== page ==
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Childbirth Educators from AAHCC (Bradley®)


I looked only at Bradley Method. I had just taken the series as a student and had gone on to have my first VBAC. I was completely convinced that the only reason I succeeded was because I had taken Bradley. I never considered teaching without certification - it did not occur to me that anyone would take a class if the teacher was not certified by one organization or another.

I enjoyed my training. We had a good sized group. Several people, including me, brought their husbands and children, but none of the children were really disruptive in any way (I think we got really lucky in that respect!). I enjoyed the relaxed atmosphere of the training session. We were all on the floor with pillows all around. The units of lecture were interspersed with activities and the long days passed quite quickly. The actual information dispensed was helpful, however I did feel at times that some of the video information seemed quite old. I was also disappointed that most of the promised experts were on video, not in person. The instructors were friendly and knowledgeable, however they seemed to go about their work quite methodically. It was obvious they had done this again and again and again. In some ways this was a good thing - we always started and ended exactly on time. However, it also seemed that there was little room for addressing issues or questions that were not exactly on the agenda. One of the instructors seemed a little too negative about the medical establishment - adversarial almost. Bradley teachers in some areas have a reputation, unfortunately, as being militant. I believe that some (but definitely not all) of that comes from the attitude that underlies in some of the sessions in the workshop. Overall, however, I quite enjoyed it and was able to keep things in perspective. The training could be improved by a) making it more affordable -maybe offering a few scholarships per city; b) having a few local professionals speak at workshops; c) updating some of the material and handouts; d) addressing the negative attitude of previously mentioned instructor; e) offering more phone support and flexibility during the whole certification process and beyond.

I am happy to be a Bradley teacher and would do it again, as my certification went rather smoothly. I gather this is not everyone's experience however. I would recommend that prospective Childbirth Educators investigate a few methods and interview a few local teachers (of several methods) about the internal workings of their organizations before choosing.

jiranda@aol.com

I looked at Bradley and Birth Works when I was first thinking about becomeing a CE - about 1988-89 after my VBAC.

I picked Bradley because it was more established and had a more structured lesson plan... Birth Works appealed to me because I'd been a long time member of CPM and later ICAN - but it was brand new and had a reputation as VBAC only (Which I knew NOT to be true but I have always been a little introverted and couldn't see having to "sell" it so hard.) I was alson concerned because I THOUGHT I'd have to develop the lesson plan from scratch. I just didn't have enough practical birth experience under my belt.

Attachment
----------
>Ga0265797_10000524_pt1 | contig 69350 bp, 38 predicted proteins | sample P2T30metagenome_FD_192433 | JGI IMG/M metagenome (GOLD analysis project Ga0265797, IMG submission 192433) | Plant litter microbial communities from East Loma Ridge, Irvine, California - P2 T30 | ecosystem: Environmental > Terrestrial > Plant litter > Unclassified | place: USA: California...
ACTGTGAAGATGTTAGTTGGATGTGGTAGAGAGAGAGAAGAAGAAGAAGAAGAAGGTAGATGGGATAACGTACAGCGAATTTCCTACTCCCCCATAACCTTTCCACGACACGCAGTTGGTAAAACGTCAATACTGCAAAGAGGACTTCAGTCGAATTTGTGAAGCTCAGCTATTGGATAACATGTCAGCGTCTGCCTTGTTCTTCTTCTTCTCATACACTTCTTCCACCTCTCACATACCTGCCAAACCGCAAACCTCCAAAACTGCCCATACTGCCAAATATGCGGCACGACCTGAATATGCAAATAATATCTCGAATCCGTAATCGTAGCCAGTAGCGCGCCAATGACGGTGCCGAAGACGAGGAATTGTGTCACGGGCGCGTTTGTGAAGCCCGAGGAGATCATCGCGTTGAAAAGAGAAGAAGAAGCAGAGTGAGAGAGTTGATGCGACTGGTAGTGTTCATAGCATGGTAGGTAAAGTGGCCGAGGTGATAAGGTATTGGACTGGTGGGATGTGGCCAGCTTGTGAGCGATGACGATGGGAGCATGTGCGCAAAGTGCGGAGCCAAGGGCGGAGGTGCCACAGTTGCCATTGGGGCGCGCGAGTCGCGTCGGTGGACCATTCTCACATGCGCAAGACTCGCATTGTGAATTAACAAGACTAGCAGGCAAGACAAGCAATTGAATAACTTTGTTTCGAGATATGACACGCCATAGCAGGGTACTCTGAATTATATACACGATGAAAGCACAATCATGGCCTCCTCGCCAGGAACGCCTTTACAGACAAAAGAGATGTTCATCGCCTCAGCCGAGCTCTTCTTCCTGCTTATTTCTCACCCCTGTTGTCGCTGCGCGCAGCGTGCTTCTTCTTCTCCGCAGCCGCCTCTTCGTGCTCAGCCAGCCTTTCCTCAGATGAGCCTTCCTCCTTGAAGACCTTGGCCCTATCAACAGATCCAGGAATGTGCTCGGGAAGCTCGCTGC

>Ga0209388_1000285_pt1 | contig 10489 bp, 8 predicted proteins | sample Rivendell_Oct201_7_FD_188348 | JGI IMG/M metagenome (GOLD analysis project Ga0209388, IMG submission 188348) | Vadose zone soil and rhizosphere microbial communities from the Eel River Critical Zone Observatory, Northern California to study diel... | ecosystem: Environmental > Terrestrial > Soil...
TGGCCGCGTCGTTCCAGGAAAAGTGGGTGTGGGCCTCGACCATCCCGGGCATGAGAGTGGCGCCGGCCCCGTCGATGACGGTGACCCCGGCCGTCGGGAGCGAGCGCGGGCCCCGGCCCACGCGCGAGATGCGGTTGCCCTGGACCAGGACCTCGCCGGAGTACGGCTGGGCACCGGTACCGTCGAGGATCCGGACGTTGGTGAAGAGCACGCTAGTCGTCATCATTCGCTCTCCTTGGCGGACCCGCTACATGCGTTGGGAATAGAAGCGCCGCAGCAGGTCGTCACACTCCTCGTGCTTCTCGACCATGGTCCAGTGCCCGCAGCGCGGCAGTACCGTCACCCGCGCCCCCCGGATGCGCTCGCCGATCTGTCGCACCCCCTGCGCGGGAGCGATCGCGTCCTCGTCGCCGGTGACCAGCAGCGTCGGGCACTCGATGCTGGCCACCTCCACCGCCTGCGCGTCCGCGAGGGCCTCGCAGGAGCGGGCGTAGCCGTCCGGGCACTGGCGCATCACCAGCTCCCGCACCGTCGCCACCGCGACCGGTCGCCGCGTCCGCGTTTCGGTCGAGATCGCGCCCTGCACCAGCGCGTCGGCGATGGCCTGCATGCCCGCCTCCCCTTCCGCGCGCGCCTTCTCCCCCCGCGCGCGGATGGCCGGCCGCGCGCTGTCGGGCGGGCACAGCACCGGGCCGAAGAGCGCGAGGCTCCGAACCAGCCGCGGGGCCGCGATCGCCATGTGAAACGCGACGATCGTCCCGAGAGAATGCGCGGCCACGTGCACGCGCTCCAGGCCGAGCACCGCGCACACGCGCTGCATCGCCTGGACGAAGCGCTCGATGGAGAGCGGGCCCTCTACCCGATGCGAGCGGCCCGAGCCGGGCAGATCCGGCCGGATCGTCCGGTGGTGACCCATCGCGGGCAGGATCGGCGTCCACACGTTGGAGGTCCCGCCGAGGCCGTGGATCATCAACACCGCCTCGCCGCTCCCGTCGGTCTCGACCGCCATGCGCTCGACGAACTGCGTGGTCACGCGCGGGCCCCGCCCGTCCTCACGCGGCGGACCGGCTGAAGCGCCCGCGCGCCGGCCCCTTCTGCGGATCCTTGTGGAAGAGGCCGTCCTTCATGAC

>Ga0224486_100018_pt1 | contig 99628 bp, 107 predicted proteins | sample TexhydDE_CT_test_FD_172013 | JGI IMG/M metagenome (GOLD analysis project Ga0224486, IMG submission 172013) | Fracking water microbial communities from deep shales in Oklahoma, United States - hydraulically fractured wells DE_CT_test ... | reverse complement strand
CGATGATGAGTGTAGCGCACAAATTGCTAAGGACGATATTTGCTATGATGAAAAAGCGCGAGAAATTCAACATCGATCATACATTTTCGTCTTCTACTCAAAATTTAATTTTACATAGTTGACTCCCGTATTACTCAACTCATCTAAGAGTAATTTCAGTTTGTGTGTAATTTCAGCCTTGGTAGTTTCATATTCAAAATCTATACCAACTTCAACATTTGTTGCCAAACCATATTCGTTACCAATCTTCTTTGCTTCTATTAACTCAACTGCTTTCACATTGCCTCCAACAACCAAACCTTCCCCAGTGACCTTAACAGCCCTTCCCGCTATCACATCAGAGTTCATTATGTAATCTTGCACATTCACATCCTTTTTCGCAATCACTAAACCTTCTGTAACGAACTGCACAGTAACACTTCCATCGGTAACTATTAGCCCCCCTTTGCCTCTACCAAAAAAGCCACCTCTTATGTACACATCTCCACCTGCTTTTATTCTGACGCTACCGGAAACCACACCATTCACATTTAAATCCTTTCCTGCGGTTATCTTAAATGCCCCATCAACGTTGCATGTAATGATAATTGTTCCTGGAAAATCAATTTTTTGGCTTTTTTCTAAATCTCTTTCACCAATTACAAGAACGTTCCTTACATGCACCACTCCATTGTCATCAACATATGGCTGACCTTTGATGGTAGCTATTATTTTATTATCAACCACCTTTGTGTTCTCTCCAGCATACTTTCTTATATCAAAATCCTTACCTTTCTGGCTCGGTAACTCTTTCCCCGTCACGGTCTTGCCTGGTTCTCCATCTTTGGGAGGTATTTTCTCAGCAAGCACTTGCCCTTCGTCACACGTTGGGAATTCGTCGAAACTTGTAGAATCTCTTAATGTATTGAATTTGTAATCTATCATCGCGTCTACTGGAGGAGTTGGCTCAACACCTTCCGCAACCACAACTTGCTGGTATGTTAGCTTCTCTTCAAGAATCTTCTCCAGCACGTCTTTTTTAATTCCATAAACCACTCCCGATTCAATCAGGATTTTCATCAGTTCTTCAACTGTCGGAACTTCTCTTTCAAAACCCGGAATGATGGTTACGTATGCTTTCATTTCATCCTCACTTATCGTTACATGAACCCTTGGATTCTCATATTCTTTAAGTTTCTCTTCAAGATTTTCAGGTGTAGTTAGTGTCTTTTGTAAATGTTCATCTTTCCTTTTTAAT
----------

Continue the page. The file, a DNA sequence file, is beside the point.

I chose to be certified because I thought that it would be an advantage to be a member of a national organization - especially one which had an established reputation, a national referral hotline and *continuous support* in the form of a regular teacher newsletter..... (Ha Ha Ha Ha)

At first Fetal Advocates came pretty regularly and it was a highlight of my day to sit and read about what the org. was up to. I was isolated geographically - no other teachers - still am and until BCCE came along had very little one on one with other teachers. It was extrememly exciting to be trained when the pink workbook was brand new. I had hope that they'd update ALL of their material in a similar PROFESSIONAL way. The teacher training manual (which they're very proud of) has been basically useless to me... I can't believe ANYONE uses it as their main source of information.

Fetal advocates have become non-existant. The class materials have proven to be very expensive - I think I've yet to clear a profit (And NO, I don't charge enough... but I JUST can't stomach charging what I'm worth. Sigh.) They seem to think the main form of teacher to teacher interaction should be BIRTHS conferences, which frankly, I don't know if I'll ever be able to afford in either time or money. California might as well be the moon for as likely as I am to get there.

Extremely. It was the most intense and interesting experience I've had in a long time. M&J are wonderful in person - and Marian Thompson came to one session and she presented LLL to me in a whole new light! The "home" work part of the training was fairly adequate. I'd like to see continuing ed. beyond the re-reading of certain books - I've done some breastfeeding and C.E. seminars on my own which greatly benefitted my teaching abilities.

Continuing ed. More information on what to bring to Training workshop. Lower costs?

Karen E. Vradlis, AAHCC.


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